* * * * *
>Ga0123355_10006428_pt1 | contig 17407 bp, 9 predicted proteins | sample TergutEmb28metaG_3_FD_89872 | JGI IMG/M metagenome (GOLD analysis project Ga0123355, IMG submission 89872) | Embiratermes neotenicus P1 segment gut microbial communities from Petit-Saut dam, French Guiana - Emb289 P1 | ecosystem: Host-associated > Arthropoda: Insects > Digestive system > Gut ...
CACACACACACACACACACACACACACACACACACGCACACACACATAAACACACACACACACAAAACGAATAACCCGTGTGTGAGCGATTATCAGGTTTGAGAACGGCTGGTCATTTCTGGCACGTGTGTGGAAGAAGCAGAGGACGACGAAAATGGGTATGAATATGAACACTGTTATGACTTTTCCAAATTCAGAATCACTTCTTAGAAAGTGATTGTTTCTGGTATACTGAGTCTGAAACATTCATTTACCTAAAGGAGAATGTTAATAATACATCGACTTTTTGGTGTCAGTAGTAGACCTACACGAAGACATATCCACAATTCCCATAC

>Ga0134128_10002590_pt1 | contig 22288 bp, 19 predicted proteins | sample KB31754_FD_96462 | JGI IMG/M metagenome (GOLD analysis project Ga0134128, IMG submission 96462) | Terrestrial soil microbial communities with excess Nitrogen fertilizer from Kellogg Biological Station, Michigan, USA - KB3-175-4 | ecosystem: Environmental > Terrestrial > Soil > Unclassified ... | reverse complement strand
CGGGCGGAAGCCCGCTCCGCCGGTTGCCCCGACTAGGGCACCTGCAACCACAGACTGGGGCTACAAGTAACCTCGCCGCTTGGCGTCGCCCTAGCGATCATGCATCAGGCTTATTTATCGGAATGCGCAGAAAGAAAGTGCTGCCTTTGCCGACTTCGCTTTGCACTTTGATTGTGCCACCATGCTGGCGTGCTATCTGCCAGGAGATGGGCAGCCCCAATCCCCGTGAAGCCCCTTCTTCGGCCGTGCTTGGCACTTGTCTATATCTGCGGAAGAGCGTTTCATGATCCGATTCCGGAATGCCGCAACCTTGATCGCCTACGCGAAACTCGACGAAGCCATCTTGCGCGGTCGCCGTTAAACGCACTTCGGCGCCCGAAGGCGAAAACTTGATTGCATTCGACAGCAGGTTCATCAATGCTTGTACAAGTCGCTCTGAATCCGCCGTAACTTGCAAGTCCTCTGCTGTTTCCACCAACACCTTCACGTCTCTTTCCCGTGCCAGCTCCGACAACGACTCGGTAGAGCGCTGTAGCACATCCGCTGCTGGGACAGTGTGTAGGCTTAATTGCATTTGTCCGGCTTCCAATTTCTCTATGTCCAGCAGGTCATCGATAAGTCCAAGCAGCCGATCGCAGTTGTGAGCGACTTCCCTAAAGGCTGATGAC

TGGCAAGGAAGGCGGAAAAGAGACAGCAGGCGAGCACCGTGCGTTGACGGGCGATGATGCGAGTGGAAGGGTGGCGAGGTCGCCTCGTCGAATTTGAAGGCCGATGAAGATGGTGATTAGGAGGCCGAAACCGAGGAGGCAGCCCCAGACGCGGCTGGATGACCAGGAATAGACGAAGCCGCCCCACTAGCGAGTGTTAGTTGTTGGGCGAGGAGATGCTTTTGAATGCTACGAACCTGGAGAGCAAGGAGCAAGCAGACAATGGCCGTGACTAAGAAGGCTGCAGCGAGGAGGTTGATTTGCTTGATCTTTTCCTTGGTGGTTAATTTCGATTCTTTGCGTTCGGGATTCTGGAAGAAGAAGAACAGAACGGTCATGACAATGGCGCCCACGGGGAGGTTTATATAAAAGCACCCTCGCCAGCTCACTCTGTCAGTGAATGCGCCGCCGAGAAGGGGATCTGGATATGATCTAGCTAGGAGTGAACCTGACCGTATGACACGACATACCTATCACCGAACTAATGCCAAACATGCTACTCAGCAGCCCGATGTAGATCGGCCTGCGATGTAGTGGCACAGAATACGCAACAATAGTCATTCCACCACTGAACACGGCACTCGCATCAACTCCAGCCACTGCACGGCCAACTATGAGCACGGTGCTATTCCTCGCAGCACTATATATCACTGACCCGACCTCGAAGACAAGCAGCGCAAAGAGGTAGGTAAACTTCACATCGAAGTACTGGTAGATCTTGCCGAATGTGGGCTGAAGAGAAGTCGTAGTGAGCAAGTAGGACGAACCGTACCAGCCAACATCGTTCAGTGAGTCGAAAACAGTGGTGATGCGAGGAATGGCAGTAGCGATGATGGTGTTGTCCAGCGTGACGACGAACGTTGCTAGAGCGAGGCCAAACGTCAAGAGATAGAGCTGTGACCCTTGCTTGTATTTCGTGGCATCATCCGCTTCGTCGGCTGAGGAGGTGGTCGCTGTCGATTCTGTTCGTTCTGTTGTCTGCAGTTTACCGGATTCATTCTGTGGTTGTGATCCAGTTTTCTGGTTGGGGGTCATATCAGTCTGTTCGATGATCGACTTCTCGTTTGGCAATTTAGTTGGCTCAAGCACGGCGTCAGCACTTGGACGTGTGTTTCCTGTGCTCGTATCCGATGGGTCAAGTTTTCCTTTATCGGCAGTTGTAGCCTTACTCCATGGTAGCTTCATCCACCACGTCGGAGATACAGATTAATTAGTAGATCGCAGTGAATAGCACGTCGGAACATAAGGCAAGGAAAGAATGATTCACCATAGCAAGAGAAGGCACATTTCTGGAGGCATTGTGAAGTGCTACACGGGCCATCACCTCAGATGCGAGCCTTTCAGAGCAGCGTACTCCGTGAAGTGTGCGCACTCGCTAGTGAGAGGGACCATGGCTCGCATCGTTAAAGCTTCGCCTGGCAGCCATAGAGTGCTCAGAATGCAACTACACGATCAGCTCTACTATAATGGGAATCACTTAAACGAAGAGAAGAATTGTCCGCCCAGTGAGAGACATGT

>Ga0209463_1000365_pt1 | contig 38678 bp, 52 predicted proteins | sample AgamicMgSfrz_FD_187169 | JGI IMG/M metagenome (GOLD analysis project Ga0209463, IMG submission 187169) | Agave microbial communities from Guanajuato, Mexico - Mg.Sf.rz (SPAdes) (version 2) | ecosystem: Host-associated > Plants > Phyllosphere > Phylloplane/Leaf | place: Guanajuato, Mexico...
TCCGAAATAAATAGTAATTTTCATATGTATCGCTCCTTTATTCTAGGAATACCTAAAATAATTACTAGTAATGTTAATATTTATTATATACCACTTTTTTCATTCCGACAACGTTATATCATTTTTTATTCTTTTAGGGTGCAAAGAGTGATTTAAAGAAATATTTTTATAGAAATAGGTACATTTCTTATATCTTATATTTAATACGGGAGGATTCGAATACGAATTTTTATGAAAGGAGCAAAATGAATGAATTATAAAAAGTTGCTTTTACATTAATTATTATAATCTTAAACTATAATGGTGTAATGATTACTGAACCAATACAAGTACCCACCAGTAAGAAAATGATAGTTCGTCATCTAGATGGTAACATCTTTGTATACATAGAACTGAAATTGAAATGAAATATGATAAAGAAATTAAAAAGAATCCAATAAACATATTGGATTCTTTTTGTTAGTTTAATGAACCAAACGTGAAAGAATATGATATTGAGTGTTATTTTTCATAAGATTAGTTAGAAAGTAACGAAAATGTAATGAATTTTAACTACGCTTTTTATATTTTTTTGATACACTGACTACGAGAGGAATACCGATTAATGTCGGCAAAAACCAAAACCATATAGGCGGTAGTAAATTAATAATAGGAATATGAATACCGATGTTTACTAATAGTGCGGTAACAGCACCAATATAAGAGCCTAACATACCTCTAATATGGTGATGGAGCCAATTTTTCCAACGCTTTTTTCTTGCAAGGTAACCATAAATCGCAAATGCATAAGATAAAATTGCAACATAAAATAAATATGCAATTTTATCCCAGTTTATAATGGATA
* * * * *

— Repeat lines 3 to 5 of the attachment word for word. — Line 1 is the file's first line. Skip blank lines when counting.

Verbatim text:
>Ga0134128_10002590_pt1 | contig 22288 bp, 19 predicted proteins | sample KB31754_FD_96462 | JGI IMG/M metagenome (GOLD analysis project Ga0134128, IMG submission 96462) | Terrestrial soil microbial communities with excess Nitrogen fertilizer from Kellogg Biological Station, Michigan, USA - KB3-175-4 | ecosystem: Environmental > Terrestrial > Soil > Unclassified ... | reverse complement strand
CGGGCGGAAGCCCGCTCCGCCGGTTGCCCCGACTAGGGCACCTGCAACCACAGACTGGGGCTACAAGTAACCTCGCCGCTTGGCGTCGCCCTAGCGATCATGCATCAGGCTTATTTATCGGAATGCGCAGAAAGAAAGTGCTGCCTTTGCCGACTTCGCTTTGCACTTTGATTGTGCCACCATGCTGGCGTGCTATCTGCCAGGAGATGGGCAGCCCCAATCCCCGTGAAGCCCCTTCTTCGGCCGTGCTTGGCACTTGTCTATATCTGCGGAAGAGCGTTTCATGATCCGATTCCGGAATGCCGCAACCTTGATCGCCTACGCGAAACTCGACGAAGCCATCTTGCGCGGTCGCCGTTAAACGCACTTCGGCGCCCGAAGGCGAAAACTTGATTGCATTCGACAGCAGGTTCATCAATGCTTGTACAAGTCGCTCTGAATCCGCCGTAACTTGCAAGTCCTCTGCTGTTTCCACCAACACCTTCACGTCTCTTTCCCGTGCCAGCTCCGACAACGACTCGGTAGAGCGCTGTAGCACATCCGCTGCTGGGACAGTGTGTAGGCTTAATTGCATTTGTCCGGCTTCCAATTTCTCTATGTCCAGCAGGTCATCGATAAGTCCAAGCAGCCGATCGCAGTTGTGAGCGACTTCCCTAAAGGCTGATGAC

TGGCAAGGAAGGCGGAAAAGAGACAGCAGGCGAGCACCGTGCGTTGACGGGCGATGATGCGAGTGGAAGGGTGGCGAGGTCGCCTCGTCGAATTTGAAGGCCGATGAAGATGGTGATTAGGAGGCCGAAACCGAGGAGGCAGCCCCAGACGCGGCTGGATGACCAGGAATAGACGAAGCCGCCCCACTAGCGAGTGTTAGTTGTTGGGCGAGGAGATGCTTTTGAATGCTACGAACCTGGAGAGCAAGGAGCAAGCAGACAATGGCCGTGACTAAGAAGGCTGCAGCGAGGAGGTTGATTTGCTTGATCTTTTCCTTGGTGGTTAATTTCGATTCTTTGCGTTCGGGATTCTGGAAGAAGAAGAACAGAACGGTCATGACAATGGCGCCCACGGGGAGGTTTATATAAAAGCACCCTCGCCAGCTCACTCTGTCAGTGAATGCGCCGCCGAGAAGGGGATCTGGATATGATCTAGCTAGGAGTGAACCTGACCGTATGACACGACATACCTATCACCGAACTAATGCCAAACATGCTACTCAGCAGCCCGATGTAGATCGGCCTGCGATGTAGTGGCACAGAATACGCAACAATAGTCATTCCACCACTGAACACGGCACTCGCATCAACTCCAGCCACTGCACGGCCAACTATGAGCACGGTGCTATTCCTCGCAGCACTATATATCACTGACCCGACCTCGAAGACAAGCAGCGCAAAGAGGTAGGTAAACTTCACATCGAAGTACTGGTAGATCTTGCCGAATGTGGGCTGAAGAGAAGTCGTAGTGAGCAAGTAGGACGAACCGTACCAGCCAACATCGTTCAGTGAGTCGAAAACAGTGGTGATGCGAGGAATGGCAGTAGCGATGATGGTGTTGTCCAGCGTGACGACGAACGTTGCTAGAGCGAGGCCAAACGTCAAGAGATAGAGCTGTGACCCTTGCTTGTATTTCGTGGCATCATCCGCTTCGTCGGCTGAGGAGGTGGTCGCTGTCGATTCTGTTCGTTCTGTTGTCTGCAGTTTACCGGATTCATTCTGTGGTTGTGATCCAGTTTTCTGGTTGGGGGTCATATCAGTCTGTTCGATGATCGACTTCTCGTTTGGCAATTTAGTTGGCTCAAGCACGGCGTCAGCACTTGGACGTGTGTTTCCTGTGCTCGTATCCGATGGGTCAAGTTTTCCTTTATCGGCAGTTGTAGCCTTACTCCATGGTAGCTTCATCCACCACGTCGGAGATACAGATTAATTAGTAGATCGCAGTGAATAGCACGTCGGAACATAAGGCAAGGAAAGAATGATTCACCATAGCAAGAGAAGGCACATTTCTGGAGGCATTGTGAAGTGCTACACGGGCCATCACCTCAGATGCGAGCCTTTCAGAGCAGCGTACTCCGTGAAGTGTGCGCACTCGCTAGTGAGAGGGACCATGGCTCGCATCGTTAAAGCTTCGCCTGGCAGCCATAGAGTGCTCAGAATGCAACTACACGATCAGCTCTACTATAATGGGAATCACTTAAACGAAGAGAAGAATTGTCCGCCCAGTGAGAGACATGT